By Samantha Drake
Many dog owners have experienced that awkward feeling somewhere between embarrassment and annoyance when their dog scoots or drags his bottom across the rug. Because, of course, dogs tend to perform this socially unacceptable behavior in front of as many people as possible and leave their mark behind on the carpet.
But dog scooting is more than just scratching an itchâ€”it often indicates a medical problem that requires attention. â€śThe reality is, dogs are sending us a signal,â€ť says Dr. Jerry Klein, chief veterinary officer of the American Kennel Club?in New York.
Why Do Dogs Scoot?
The underlying problems often stem from something no one likes to think about, much less investigateâ€”the dogâ€™s anal sacs. A type of gland, anal sacs are located on each side of a dogâ€™s anus, with ducts emptying outside the dogâ€™s body. A lot of dog owners are unaware these glands even exist, probably because many animals donâ€™t have them. (For the record, cats have anal sacs, too.)
â€śThe Scooting Dog Decoded,â€ť an article published in The Whole Dog Journal?speculates that anal sacs once played an important role. â€śWhen marking and defending boundaries were crucial for canine survival, [anal glands] likely had a key role, adding a dogâ€™s unique and identifying scent to his excrement; today, salutatory butt-sniffing might very well be an evolutionary remnant of that territorial imperative,â€ť the article states.
Unfortunately, the anal sac ducts can get clogged and impacted, leading to itchy discomfort. Hence, the scooting. Left untreated, impacted anal sacs can burst open, says Klein, a development no one wants to see, smell, clean up, or have their dog experience.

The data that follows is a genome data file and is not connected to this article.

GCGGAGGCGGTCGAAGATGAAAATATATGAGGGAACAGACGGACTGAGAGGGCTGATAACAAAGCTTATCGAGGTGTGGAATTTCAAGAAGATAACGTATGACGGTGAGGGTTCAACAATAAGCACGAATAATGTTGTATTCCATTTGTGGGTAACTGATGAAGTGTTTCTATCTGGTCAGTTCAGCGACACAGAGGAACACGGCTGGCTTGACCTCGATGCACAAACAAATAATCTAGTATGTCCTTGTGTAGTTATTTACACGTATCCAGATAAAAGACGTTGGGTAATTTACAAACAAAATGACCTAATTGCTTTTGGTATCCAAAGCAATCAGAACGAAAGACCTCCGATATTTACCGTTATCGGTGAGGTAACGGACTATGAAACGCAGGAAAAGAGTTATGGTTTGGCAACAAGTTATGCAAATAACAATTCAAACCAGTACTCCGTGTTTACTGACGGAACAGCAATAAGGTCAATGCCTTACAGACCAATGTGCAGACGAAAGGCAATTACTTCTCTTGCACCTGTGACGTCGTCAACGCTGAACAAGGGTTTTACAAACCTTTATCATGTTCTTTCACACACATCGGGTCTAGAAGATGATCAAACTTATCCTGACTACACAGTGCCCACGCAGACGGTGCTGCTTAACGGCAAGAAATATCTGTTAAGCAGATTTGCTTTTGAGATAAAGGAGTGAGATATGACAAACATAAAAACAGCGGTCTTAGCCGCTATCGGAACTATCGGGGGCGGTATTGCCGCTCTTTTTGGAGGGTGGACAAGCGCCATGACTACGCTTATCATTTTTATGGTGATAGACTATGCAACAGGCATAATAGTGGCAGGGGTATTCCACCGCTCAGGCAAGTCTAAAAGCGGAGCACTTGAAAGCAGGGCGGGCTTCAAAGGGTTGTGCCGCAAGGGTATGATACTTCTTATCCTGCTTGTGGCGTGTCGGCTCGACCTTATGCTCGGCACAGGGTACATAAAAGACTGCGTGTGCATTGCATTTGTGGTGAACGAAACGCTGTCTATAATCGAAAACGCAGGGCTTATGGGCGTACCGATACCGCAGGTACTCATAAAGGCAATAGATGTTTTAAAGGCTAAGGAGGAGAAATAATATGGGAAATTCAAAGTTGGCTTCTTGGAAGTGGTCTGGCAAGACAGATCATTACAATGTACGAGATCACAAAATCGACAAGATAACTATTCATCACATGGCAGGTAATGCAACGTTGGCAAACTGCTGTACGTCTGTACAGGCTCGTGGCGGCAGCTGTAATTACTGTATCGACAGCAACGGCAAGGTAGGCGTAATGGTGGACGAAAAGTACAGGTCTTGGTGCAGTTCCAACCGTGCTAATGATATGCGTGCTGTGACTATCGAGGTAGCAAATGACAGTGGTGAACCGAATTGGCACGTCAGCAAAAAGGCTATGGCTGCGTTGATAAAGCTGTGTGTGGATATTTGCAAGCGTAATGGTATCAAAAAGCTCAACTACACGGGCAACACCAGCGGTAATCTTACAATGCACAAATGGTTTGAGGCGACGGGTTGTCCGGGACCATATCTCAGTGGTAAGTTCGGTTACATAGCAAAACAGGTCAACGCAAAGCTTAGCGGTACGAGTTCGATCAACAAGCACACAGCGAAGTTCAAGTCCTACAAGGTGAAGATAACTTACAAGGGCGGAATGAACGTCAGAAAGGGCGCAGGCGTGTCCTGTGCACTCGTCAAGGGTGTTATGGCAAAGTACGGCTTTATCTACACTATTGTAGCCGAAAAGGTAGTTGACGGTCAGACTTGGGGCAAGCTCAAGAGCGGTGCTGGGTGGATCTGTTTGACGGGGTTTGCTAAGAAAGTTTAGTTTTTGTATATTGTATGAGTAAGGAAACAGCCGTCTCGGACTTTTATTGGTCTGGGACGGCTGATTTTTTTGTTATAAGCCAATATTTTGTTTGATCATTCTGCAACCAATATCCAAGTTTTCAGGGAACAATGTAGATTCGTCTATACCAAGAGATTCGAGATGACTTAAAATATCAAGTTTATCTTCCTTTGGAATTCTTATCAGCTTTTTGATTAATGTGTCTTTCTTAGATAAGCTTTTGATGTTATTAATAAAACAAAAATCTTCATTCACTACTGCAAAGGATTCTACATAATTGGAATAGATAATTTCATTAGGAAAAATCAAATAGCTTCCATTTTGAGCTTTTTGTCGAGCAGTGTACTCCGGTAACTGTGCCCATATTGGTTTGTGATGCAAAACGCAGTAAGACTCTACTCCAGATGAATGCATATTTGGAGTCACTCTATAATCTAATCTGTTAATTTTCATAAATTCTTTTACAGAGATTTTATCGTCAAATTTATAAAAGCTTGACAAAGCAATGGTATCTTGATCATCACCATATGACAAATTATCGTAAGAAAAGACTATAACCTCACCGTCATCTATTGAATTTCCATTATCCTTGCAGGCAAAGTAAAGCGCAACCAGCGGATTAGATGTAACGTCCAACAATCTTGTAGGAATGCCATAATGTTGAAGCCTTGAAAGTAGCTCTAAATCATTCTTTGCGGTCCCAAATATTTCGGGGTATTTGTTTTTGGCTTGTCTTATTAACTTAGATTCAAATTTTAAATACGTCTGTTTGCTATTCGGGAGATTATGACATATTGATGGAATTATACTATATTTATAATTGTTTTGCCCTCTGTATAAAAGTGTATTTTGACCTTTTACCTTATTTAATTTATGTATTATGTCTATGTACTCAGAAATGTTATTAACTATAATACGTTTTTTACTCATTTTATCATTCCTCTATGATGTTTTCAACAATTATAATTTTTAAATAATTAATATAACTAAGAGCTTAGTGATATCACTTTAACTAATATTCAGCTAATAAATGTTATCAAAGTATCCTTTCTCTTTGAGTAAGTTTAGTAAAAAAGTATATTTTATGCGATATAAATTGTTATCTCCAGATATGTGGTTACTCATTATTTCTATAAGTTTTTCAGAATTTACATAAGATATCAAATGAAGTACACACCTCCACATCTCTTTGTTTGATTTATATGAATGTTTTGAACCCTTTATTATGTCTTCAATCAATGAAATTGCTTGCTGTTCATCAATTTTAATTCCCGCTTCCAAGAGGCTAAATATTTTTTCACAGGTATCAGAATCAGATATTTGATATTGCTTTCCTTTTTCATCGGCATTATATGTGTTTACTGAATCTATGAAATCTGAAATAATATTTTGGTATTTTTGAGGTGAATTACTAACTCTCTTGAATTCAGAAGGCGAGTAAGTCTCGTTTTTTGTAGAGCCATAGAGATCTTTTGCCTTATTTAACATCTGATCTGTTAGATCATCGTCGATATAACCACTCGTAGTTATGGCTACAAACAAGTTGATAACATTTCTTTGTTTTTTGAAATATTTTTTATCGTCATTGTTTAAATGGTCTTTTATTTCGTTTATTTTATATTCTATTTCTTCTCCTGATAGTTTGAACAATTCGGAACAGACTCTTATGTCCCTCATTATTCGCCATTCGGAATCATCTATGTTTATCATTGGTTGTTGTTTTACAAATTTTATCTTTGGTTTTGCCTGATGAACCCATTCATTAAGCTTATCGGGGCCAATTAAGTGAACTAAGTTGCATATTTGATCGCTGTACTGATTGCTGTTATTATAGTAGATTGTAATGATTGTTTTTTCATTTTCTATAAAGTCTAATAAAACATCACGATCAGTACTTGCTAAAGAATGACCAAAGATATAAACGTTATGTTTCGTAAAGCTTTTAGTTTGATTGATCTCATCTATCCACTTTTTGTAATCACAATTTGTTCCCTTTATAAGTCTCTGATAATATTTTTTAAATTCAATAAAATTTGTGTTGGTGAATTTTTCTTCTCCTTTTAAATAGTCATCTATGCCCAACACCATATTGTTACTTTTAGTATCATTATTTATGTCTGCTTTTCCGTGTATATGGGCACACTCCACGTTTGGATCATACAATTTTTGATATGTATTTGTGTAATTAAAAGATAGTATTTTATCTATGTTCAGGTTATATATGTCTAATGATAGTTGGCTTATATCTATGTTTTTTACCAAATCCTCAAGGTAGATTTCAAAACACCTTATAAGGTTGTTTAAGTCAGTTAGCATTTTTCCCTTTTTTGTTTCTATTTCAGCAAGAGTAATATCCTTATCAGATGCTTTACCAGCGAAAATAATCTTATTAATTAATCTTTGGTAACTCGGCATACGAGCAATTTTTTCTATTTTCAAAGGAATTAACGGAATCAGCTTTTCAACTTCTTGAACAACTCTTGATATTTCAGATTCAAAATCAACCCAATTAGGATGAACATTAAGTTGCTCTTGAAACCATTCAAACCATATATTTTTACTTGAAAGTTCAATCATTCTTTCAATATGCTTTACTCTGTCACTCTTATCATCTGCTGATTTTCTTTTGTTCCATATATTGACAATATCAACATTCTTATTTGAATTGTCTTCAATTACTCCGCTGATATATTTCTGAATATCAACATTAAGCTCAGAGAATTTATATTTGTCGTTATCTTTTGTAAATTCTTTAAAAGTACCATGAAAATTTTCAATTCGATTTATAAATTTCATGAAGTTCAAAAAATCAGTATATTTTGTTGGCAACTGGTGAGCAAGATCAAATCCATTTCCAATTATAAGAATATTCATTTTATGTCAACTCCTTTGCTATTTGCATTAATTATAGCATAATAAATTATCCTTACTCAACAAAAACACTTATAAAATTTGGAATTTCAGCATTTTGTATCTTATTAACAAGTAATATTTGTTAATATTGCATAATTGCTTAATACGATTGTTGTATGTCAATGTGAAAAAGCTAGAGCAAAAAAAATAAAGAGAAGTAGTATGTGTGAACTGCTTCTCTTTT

How to Help Dog Scooting
Scooting doesnâ€™t signify an emergency but â€śitâ€™s not a common dog behavior,â€ť Klein says.
To investigate, dog owners should start by lifting their dogâ€™s tail to check for signs of irritation, Klein explains. Swelling or anything else that looks out of the ordinary should be checked out by a veterinarian, he says. A vet can manually express impacted anal glands and palpate the glands to check for tumors. Most dog owners prefer to leave this to the professionals.
If impacted anal glands becomes chronic, a board-certified surgeon can correct the condition by removing the glands, although that tends to be a last resort, adds Klein.
Dr. Jennifer Schissler, assistant professor of dermatology at Colorado State University College of Veterinary Medicine & Biomedical Sciences in Fort Collins, explains that anal gland problems can affect any dog and any breed. â€śI think theyâ€™re all equally susceptible,â€ť she says.
Other Causes of Dog Scooting
Other conditions that may cause a dog to scoot on its bottom include allergies, tumors and worms, notes Schissler. All of these conditions should be checked out by a vet, she adds.
Itâ€™s also important to remember that, occasionally, an itch is just an itch. If checking under the dogâ€™s tail reveals nothing more than the presence of fecal matter, a good bath is in order to clean the area, notes Klein. But if the â€śitchâ€ť persists, itâ€™s time for a vet visit.